While Bradford grew up loving the culture and food in his native New Orleans, he came to Fort Worth to evacuate from Hurricane Katrina in 2005. Having earned both his Master of Divinity (2011) and Doctor of Philosophy (2018) degrees from Southwestern, he explained there are three reasons he teaches at the seminary, including his own education at the institution.
NOBTS mourns with ‘gratitude’ beloved professor Jeanine Bozeman
By Marilyn Stewart/NOBTS
NEW ORLEANS (BP) – Jeanine Cannon Bozeman, a beloved New Orleans Baptist Theological Seminary professor whose life and teaching impacted the lives of countless students preparing for ministry, passed away Oct. 18 at the age of 93.
“Dr. Bozeman was one of the seminary’s favorite teachers,” said Norris Grubbs, provost. “Everywhere I go, students talk about the difference she made in their lives.”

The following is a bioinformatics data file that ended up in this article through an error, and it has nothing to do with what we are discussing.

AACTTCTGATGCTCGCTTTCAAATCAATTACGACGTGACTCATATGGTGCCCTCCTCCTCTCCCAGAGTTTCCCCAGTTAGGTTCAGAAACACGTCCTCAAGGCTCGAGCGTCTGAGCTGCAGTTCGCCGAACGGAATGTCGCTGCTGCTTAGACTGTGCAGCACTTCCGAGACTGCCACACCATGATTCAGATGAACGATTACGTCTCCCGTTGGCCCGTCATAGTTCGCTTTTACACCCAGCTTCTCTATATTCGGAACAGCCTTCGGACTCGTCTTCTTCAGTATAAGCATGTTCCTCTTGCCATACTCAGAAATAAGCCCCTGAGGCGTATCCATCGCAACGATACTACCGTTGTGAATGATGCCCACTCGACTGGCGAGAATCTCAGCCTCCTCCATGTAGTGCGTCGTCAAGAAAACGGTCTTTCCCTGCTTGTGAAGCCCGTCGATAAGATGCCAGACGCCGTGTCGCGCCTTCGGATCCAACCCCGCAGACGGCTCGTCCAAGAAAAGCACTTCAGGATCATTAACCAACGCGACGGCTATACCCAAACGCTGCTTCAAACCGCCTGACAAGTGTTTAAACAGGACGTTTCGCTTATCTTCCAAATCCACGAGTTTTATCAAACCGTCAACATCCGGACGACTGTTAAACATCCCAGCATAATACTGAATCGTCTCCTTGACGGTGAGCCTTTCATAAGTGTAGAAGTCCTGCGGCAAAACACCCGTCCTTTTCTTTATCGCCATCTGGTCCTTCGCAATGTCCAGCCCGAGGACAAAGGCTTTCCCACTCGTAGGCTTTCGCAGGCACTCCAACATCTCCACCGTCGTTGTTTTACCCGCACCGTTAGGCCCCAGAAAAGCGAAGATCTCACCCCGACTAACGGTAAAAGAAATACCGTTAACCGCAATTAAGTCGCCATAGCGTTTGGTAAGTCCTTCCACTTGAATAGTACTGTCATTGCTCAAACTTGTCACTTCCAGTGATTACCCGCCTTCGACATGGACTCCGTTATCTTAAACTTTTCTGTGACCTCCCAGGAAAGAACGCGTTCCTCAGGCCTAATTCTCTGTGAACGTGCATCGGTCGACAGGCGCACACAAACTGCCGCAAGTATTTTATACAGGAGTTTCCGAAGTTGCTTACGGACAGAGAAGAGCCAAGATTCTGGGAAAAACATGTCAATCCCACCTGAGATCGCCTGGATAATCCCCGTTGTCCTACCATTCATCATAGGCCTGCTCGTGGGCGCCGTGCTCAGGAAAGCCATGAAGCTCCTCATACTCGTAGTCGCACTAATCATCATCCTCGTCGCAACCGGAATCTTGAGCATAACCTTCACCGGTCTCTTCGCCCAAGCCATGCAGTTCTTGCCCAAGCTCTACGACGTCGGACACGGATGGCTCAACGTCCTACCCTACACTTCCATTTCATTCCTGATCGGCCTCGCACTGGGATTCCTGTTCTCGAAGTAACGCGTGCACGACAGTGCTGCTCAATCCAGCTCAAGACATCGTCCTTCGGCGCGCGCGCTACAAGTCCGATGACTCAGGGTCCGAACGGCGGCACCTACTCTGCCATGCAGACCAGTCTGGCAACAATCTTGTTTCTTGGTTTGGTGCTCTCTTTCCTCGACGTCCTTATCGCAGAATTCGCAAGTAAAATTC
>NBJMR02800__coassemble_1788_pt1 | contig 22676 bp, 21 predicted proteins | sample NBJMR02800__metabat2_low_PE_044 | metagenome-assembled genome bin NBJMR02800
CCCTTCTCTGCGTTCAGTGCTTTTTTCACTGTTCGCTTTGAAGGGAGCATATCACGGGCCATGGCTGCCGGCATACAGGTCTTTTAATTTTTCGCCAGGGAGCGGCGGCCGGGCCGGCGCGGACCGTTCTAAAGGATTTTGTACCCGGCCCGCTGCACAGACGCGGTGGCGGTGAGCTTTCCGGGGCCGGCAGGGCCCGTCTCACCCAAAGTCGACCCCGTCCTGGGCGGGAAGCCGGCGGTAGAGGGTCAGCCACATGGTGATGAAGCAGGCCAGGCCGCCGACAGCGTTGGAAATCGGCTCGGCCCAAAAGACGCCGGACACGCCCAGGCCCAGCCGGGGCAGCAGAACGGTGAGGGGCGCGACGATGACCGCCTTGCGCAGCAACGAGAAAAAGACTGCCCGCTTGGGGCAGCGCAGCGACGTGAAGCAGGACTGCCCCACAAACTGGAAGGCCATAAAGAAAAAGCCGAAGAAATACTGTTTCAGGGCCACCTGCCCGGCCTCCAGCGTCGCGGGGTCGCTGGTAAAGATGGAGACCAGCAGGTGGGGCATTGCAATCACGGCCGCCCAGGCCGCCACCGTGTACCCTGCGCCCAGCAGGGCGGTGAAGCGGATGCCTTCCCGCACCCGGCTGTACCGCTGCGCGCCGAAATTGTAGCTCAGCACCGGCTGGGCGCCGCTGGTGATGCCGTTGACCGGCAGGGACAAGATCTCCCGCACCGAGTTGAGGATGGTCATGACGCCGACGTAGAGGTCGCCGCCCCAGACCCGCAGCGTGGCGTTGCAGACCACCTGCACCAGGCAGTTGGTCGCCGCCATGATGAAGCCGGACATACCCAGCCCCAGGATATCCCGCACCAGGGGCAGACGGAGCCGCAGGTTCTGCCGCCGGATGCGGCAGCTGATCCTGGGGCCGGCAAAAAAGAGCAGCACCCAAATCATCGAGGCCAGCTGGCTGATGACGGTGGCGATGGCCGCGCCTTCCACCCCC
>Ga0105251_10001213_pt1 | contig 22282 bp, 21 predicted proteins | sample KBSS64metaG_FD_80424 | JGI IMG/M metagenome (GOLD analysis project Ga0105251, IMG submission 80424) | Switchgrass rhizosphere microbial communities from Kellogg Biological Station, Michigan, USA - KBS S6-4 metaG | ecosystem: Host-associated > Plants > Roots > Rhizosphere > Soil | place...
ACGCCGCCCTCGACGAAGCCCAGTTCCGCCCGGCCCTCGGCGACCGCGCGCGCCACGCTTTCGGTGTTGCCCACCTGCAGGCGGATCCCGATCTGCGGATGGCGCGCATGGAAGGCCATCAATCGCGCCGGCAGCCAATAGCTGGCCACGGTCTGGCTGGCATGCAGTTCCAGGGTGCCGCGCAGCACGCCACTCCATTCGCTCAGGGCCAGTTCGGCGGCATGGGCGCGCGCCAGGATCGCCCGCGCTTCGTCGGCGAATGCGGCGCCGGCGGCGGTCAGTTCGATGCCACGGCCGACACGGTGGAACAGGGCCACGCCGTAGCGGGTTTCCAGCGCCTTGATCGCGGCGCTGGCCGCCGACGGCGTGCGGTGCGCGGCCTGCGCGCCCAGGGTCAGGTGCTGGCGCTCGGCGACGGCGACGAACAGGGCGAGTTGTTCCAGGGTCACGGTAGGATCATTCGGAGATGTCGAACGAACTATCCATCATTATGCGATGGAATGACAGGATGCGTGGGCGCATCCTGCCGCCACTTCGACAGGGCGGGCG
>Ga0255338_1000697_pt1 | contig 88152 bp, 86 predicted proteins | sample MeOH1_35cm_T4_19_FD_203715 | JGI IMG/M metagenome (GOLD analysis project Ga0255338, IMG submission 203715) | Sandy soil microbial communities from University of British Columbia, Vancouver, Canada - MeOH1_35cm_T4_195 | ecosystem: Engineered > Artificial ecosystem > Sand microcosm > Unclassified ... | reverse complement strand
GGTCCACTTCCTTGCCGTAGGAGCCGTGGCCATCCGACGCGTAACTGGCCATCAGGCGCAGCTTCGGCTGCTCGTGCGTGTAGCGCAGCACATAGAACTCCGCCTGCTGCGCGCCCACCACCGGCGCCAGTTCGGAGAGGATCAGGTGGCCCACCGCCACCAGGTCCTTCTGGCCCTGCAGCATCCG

Bozeman, emeritus professor of social work, was first elected to the NOBTS faculty in 1987 as assistant professor of social work after earning her Ed. D.—later changed to a Ph.D.—at the age of 55. During her tenure, she served many years as the chairperson of the Christian Education Ministries Division, making her the first woman to hold a division chair position at a Southern Baptist seminary.
Prior to joining the NOBTS faculty, Bozeman devoted years to family therapy and to marriage and family counseling through her work as a social worker and counselor both in the public school system and in private practice.